Update 7:59 p.m.: Estes has won the first county to report all its election results: Pawnee County. He had 44 votes to Thompson’s 18 percent. Across the district, with Sedgwick and four other counties reporting results of early balloting, Thompson leads Estes 60 percent to 39 percent.
Update 7:19 p.m.: Initial results from advance balloting in Sedgwick County have Thompson with 62 percent of the vote to Estes’ 37 percent.
Polls have closed and Kansas Republicans are waiting to see whether a district they’ve won easily for two decades could flip to Democrat in the first congressional vote since Donald Trump became president.
GOP strategists said in recent days that Democrat James Thompson, a civil rights attorney, was in striking distance of Kansas Treasurer Ron Estes, a Wichita Republican, in the special election to replace Mike Pompeo. The race also features Libertarian Chris Rockhold.
The special election fills the House seat vacated when Pompeo resigned from Congress to accept President Trump’s appointment as director of the Central Intelligence Agency.
“I’m absolutely unsure how it’s going to go,” said Jeff Glendening, the state director of Americans For Prosperity, a conservative advocacy group that has ties to Wichita-based Koch Industries. “I think it’s way too close to call. It could be one of those late nights.”
With a near 2-1 advantage in party registration, the race was originally seen as an easy win for the Republican, Estes. Pompeo won by 31 percentage points in November. The last time a Democrat won the 4th District was in 1992.
Estes turned down multiple debate opportunities and focused heavily on trying to motivate the most conservative Republican voters to go to the polls for what was expected to be a very low-turnout election.
The University of Virginia’s Center for Politics, which tracks elections, changed the races rating from a safe Republican seat to a likely Republican seat on the eve of the election, citing signs of alarm from Republicans, including robocalls to GOP voters from the president and vice president in the election’s final days.
“Ron Estes is running TODAY for Congress in the Great State of Kansas,” Trump tweeted early Tuesday morning as voters went to the polls. “A wonderful guy, I need his help on Healthcare & Tax Cuts (Reform).”
Estes’ campaign manager, Rodger Woods, struck a confident tone in an e-mail an hour before polls closed.
“We are very optimistic that our voters saw the choices before them and will select the pro-life, constitutional conservative who holds the values of the 4th district to be their next representative in congress,” he said.
The Republican National Congressional Committee spent $92,000 for a last-minute attack ad blitz on Thompson centered on the abortion issue, an attack he and his supporters called false.
President Trump and Vice President Mike Pence voiced robocalls for Estes, and Texas Sen. Ted Cruz rallied Monday for him in a hangar stop near Wichita Eisenhower National Airport.
“Those are the things we were doing to bring attention to the race,” said Kelly Arnold, Kansas Republican Party chairman. “We had to motivate people.”
Arnold added he felt comfortable with early vote margins because the party saw higher turnout throughout the day.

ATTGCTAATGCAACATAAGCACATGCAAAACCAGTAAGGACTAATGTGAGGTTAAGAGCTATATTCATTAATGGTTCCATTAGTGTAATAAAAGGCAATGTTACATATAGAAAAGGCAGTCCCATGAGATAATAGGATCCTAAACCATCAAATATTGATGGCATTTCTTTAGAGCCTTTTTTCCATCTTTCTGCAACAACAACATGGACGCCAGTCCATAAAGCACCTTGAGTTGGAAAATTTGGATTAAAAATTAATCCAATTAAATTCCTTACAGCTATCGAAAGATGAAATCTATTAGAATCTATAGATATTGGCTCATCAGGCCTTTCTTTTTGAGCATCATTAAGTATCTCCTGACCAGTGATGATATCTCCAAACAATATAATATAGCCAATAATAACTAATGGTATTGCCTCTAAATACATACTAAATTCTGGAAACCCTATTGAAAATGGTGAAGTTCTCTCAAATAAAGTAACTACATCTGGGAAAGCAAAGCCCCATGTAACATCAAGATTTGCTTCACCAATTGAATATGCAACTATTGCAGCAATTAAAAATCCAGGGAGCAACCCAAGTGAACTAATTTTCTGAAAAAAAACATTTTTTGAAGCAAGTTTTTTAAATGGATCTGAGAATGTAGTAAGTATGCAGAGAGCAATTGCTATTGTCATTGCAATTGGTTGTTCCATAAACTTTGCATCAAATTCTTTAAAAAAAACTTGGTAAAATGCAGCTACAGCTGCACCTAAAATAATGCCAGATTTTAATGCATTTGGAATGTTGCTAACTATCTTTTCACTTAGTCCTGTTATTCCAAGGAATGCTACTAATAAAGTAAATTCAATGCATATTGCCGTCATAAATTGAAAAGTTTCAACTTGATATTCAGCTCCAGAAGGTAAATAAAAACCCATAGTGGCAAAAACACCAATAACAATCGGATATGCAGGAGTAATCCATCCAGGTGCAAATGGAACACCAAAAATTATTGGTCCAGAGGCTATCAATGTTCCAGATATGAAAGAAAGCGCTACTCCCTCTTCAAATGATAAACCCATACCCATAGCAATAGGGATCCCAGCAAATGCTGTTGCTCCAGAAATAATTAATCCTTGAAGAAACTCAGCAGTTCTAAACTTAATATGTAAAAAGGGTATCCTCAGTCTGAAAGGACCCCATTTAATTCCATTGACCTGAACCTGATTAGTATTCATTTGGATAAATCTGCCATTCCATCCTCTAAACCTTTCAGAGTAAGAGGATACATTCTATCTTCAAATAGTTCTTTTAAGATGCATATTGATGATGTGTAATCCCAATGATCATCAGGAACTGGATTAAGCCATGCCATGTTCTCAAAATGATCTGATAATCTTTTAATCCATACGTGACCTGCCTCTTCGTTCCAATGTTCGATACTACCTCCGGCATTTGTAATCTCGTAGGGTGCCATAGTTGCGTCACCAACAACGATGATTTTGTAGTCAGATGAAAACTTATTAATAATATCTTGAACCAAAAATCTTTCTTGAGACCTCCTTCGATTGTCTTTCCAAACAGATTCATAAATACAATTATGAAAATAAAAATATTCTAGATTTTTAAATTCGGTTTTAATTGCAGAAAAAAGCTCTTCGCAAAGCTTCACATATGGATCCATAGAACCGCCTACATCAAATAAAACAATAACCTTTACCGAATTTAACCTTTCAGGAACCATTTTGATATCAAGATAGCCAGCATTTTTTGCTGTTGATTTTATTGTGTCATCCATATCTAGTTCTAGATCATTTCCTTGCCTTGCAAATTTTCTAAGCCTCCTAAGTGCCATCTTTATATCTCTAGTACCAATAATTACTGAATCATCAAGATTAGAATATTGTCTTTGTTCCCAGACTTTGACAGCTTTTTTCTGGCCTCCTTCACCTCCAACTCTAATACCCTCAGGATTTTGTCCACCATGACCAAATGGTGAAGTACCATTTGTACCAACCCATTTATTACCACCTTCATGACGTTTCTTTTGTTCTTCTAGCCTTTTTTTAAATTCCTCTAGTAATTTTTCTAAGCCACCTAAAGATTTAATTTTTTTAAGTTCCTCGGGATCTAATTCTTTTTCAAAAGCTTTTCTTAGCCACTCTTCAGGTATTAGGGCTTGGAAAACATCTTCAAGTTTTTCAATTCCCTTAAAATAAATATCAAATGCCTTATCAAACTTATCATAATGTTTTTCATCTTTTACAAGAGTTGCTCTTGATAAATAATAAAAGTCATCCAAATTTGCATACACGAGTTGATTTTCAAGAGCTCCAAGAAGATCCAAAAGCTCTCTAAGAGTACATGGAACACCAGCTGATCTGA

“That should bode well for us,” he said, referring to the party’s advantage in registration over Democrats in the 4th District.
Thompson’s campaign manager, Colin Curtis, said that Republicans’ overconfidence enabled Democrats to make the race more competitive than most analysts initially expected.
“I think the key was that Republicans took this for granted,” Curtis said. “They saw this seat as one that was safe for them. They just had to put their name on the ballot and Ron Estes was going to be a congressman in a few months.”
Marching under the banner of the “Thompson Army,” the candidate and his supporters – many of them supporters of Vermont Sen. Bernie Sanders’ insurgent presidential bid last year – mounted an aggressive campaign of personal appearances and social media.
Thompson highlighted his background: Poor and at times homeless, he joined the Army and went on to go to college and law school, becoming a civil-rights attorney.
At every turn he sought to link Estes to Gov. Sam Brownback. Brownback’s popularity has plummeted amid state budget problems and an ongoing school finance issue.
Jaci Bell, a Wichita teacher, said she didn’t want to see Estes promote the “Brownback economic plan” on the national level. She voted for Thompson.
“I felt he cared more. He showed up to the debates,” she said.
Other Thompson voters cited turmoil in state government.
“He’s not for the Republican weirdness we’ve got going on in this state,” said Betty Turgeon outside the Machinists Union hall near Meridian and I-235.
Carolyn Harris, who cast her vote for Estes, said she’s a Trump supporter and wants to see more Republicans in Congress.
“Trump needs all the support he can get,” Harris said outside the Machinists hall.
Beth Anderson also said she voted for Estes, but that she wasn’t focused on the social issues of the campaign.
“I’m not for Obamacare,” she said, referring to the Affordable Care Act. “I’ve had to change my doctor. I’ve had to change everything.”
“I like the way he thinks on spending,” Anderson added. “I think we need to rein it in.”
Check back at kansas.com for continuing updates on the special election as results roll in from across the 4th District.